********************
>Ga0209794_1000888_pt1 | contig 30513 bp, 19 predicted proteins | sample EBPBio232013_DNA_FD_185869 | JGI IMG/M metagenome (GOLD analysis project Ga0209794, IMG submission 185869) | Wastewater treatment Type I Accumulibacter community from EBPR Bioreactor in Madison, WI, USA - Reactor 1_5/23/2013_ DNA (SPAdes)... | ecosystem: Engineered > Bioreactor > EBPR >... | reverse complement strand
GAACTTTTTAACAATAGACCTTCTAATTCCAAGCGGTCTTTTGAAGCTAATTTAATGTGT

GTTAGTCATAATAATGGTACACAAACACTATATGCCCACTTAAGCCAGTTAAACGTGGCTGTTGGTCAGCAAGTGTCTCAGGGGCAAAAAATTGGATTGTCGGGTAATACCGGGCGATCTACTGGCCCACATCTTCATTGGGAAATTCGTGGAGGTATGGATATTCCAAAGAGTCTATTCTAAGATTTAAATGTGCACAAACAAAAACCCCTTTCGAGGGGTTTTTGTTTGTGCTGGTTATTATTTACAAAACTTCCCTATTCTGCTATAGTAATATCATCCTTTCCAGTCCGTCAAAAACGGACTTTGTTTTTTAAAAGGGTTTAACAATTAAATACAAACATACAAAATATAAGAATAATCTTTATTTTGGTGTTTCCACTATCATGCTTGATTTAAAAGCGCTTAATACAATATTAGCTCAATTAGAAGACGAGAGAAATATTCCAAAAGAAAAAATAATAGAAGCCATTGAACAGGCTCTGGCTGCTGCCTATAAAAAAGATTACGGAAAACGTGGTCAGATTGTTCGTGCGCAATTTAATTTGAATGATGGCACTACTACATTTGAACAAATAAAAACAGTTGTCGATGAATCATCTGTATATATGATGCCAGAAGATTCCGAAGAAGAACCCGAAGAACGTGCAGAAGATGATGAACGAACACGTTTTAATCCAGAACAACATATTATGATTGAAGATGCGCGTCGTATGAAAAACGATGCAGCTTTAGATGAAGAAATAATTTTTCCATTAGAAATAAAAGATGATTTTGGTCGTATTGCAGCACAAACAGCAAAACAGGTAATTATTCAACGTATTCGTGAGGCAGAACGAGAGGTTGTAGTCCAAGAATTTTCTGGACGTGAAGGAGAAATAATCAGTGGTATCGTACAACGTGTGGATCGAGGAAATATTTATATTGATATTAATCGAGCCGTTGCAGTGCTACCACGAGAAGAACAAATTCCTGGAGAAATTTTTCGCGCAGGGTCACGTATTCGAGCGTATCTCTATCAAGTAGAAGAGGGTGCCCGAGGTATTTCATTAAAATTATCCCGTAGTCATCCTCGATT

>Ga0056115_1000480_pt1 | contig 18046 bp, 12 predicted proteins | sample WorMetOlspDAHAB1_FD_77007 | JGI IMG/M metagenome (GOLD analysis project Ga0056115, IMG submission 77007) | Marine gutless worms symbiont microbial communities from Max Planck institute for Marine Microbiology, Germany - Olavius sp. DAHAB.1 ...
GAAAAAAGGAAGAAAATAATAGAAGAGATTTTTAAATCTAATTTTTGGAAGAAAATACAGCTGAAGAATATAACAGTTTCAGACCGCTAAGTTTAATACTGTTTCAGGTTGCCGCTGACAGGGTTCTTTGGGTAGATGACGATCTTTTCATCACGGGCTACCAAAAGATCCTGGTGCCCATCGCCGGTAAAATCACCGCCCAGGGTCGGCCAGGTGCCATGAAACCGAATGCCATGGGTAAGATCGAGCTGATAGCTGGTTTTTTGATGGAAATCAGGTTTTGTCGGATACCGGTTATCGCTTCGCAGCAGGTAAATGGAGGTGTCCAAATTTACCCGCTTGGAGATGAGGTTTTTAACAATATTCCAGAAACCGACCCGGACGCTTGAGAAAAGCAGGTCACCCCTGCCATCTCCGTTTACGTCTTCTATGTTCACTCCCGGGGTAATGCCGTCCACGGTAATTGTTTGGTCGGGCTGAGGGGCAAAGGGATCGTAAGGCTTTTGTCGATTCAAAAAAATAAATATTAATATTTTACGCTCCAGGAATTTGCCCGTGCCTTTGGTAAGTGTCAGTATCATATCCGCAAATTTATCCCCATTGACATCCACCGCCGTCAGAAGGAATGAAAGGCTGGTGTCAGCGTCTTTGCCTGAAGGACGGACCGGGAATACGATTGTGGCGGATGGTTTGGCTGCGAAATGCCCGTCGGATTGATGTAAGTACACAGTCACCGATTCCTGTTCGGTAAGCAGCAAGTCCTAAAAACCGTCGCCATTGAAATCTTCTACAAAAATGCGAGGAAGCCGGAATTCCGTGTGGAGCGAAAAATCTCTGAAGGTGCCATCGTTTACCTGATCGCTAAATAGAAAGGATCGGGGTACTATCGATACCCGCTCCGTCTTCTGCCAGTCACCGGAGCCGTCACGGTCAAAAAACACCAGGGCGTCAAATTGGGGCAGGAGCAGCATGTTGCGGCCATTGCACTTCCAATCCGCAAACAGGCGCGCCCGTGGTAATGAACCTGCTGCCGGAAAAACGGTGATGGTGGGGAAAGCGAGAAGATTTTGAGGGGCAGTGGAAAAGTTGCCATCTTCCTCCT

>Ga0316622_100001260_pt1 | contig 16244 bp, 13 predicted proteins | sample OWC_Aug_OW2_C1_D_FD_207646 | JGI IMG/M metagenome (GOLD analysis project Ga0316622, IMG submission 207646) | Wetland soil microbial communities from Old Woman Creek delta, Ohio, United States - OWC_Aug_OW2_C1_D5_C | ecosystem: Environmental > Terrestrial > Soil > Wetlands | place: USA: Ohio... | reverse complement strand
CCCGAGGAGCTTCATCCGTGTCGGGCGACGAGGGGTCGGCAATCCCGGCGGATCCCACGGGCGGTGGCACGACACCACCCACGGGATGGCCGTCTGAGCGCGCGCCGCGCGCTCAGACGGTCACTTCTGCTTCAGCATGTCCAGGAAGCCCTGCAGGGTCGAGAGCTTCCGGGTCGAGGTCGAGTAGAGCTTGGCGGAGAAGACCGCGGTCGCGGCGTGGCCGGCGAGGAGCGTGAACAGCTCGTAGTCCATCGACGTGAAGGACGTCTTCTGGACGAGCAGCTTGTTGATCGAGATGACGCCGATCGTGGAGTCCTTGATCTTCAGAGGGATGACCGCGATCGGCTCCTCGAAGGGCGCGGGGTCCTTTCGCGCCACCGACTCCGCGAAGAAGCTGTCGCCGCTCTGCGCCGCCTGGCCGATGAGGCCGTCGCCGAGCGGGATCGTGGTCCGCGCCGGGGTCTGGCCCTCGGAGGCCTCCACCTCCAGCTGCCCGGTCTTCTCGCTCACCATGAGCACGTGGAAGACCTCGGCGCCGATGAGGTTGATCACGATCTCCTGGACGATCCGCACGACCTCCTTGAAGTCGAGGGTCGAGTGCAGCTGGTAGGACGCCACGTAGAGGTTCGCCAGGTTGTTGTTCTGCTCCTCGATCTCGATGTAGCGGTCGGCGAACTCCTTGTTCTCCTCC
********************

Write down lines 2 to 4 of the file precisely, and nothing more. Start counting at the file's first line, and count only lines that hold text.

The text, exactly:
GAACTTTTTAACAATAGACCTTCTAATTCCAAGCGGTCTTTTGAAGCTAATTTAATGTGT

GTTAGTCATAATAATGGTACACAAACACTATATGCCCACTTAAGCCAGTTAAACGTGGCTGTTGGTCAGCAAGTGTCTCAGGGGCAAAAAATTGGATTGTCGGGTAATACCGGGCGATCTACTGGCCCACATCTTCATTGGGAAATTCGTGGAGGTATGGATATTCCAAAGAGTCTATTCTAAGATTTAAATGTGCACAAACAAAAACCCCTTTCGAGGGGTTTTTGTTTGTGCTGGTTATTATTTACAAAACTTCCCTATTCTGCTATAGTAATATCATCCTTTCCAGTCCGTCAAAAACGGACTTTGTTTTTTAAAAGGGTTTAACAATTAAATACAAACATACAAAATATAAGAATAATCTTTATTTTGGTGTTTCCACTATCATGCTTGATTTAAAAGCGCTTAATACAATATTAGCTCAATTAGAAGACGAGAGAAATATTCCAAAAGAAAAAATAATAGAAGCCATTGAACAGGCTCTGGCTGCTGCCTATAAAAAAGATTACGGAAAACGTGGTCAGATTGTTCGTGCGCAATTTAATTTGAATGATGGCACTACTACATTTGAACAAATAAAAACAGTTGTCGATGAATCATCTGTATATATGATGCCAGAAGATTCCGAAGAAGAACCCGAAGAACGTGCAGAAGATGATGAACGAACACGTTTTAATCCAGAACAACATATTATGATTGAAGATGCGCGTCGTATGAAAAACGATGCAGCTTTAGATGAAGAAATAATTTTTCCATTAGAAATAAAAGATGATTTTGGTCGTATTGCAGCACAAACAGCAAAACAGGTAATTATTCAACGTATTCGTGAGGCAGAACGAGAGGTTGTAGTCCAAGAATTTTCTGGACGTGAAGGAGAAATAATCAGTGGTATCGTACAACGTGTGGATCGAGGAAATATTTATATTGATATTAATCGAGCCGTTGCAGTGCTACCACGAGAAGAACAAATTCCTGGAGAAATTTTTCGCGCAGGGTCACGTATTCGAGCGTATCTCTATCAAGTAGAAGAGGGTGCCCGAGGTATTTCATTAAAATTATCCCGTAGTCATCCTCGATT

>Ga0056115_1000480_pt1 | contig 18046 bp, 12 predicted proteins | sample WorMetOlspDAHAB1_FD_77007 | JGI IMG/M metagenome (GOLD analysis project Ga0056115, IMG submission 77007) | Marine gutless worms symbiont microbial communities from Max Planck institute for Marine Microbiology, Germany - Olavius sp. DAHAB.1 ...